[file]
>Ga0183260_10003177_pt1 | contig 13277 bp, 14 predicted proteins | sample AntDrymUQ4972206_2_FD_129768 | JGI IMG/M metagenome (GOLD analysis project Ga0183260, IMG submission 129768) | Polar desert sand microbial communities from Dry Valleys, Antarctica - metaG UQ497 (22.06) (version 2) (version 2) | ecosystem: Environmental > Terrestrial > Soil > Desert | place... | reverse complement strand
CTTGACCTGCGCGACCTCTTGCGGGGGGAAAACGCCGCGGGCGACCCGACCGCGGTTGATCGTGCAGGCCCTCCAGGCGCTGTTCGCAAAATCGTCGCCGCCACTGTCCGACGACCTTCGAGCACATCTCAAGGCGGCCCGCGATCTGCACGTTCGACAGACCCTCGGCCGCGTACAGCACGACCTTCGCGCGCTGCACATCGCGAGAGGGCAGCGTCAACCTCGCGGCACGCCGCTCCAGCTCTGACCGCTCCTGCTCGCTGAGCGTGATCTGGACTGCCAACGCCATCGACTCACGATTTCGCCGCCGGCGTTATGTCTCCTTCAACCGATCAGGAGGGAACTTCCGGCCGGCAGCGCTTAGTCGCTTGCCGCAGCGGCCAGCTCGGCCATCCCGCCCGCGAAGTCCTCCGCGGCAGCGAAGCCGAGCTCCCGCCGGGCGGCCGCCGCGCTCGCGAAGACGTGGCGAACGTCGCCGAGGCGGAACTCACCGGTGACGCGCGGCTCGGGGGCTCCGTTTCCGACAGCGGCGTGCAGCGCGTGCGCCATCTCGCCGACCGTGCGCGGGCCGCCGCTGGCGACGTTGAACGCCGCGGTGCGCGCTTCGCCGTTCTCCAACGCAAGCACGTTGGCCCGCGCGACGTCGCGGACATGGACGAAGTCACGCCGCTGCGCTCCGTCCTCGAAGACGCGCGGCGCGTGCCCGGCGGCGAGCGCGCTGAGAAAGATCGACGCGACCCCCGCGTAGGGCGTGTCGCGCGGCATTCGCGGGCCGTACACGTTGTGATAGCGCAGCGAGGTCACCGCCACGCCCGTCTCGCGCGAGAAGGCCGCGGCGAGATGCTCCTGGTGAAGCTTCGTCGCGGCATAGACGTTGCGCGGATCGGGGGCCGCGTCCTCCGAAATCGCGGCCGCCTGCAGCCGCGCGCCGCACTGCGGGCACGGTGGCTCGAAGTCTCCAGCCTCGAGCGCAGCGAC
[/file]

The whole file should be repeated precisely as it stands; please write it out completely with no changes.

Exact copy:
>Ga0183260_10003177_pt1 | contig 13277 bp, 14 predicted proteins | sample AntDrymUQ4972206_2_FD_129768 | JGI IMG/M metagenome (GOLD analysis project Ga0183260, IMG submission 129768) | Polar desert sand microbial communities from Dry Valleys, Antarctica - metaG UQ497 (22.06) (version 2) (version 2) | ecosystem: Environmental > Terrestrial > Soil > Desert | place... | reverse complement strand
CTTGACCTGCGCGACCTCTTGCGGGGGGAAAACGCCGCGGGCGACCCGACCGCGGTTGATCGTGCAGGCCCTCCAGGCGCTGTTCGCAAAATCGTCGCCGCCACTGTCCGACGACCTTCGAGCACATCTCAAGGCGGCCCGCGATCTGCACGTTCGACAGACCCTCGGCCGCGTACAGCACGACCTTCGCGCGCTGCACATCGCGAGAGGGCAGCGTCAACCTCGCGGCACGCCGCTCCAGCTCTGACCGCTCCTGCTCGCTGAGCGTGATCTGGACTGCCAACGCCATCGACTCACGATTTCGCCGCCGGCGTTATGTCTCCTTCAACCGATCAGGAGGGAACTTCCGGCCGGCAGCGCTTAGTCGCTTGCCGCAGCGGCCAGCTCGGCCATCCCGCCCGCGAAGTCCTCCGCGGCAGCGAAGCCGAGCTCCCGCCGGGCGGCCGCCGCGCTCGCGAAGACGTGGCGAACGTCGCCGAGGCGGAACTCACCGGTGACGCGCGGCTCGGGGGCTCCGTTTCCGACAGCGGCGTGCAGCGCGTGCGCCATCTCGCCGACCGTGCGCGGGCCGCCGCTGGCGACGTTGAACGCCGCGGTGCGCGCTTCGCCGTTCTCCAACGCAAGCACGTTGGCCCGCGCGACGTCGCGGACATGGACGAAGTCACGCCGCTGCGCTCCGTCCTCGAAGACGCGCGGCGCGTGCCCGGCGGCGAGCGCGCTGAGAAAGATCGACGCGACCCCCGCGTAGGGCGTGTCGCGCGGCATTCGCGGGCCGTACACGTTGTGATAGCGCAGCGAGGTCACCGCCACGCCCGTCTCGCGCGAGAAGGCCGCGGCGAGATGCTCCTGGTGAAGCTTCGTCGCGGCATAGACGTTGCGCGGATCGGGGGCCGCGTCCTCCGAAATCGCGGCCGCCTGCAGCCGCGCGCCGCACTGCGGGCACGGTGGCTCGAAGTCTCCAGCCTCGAGCGCAGCGAC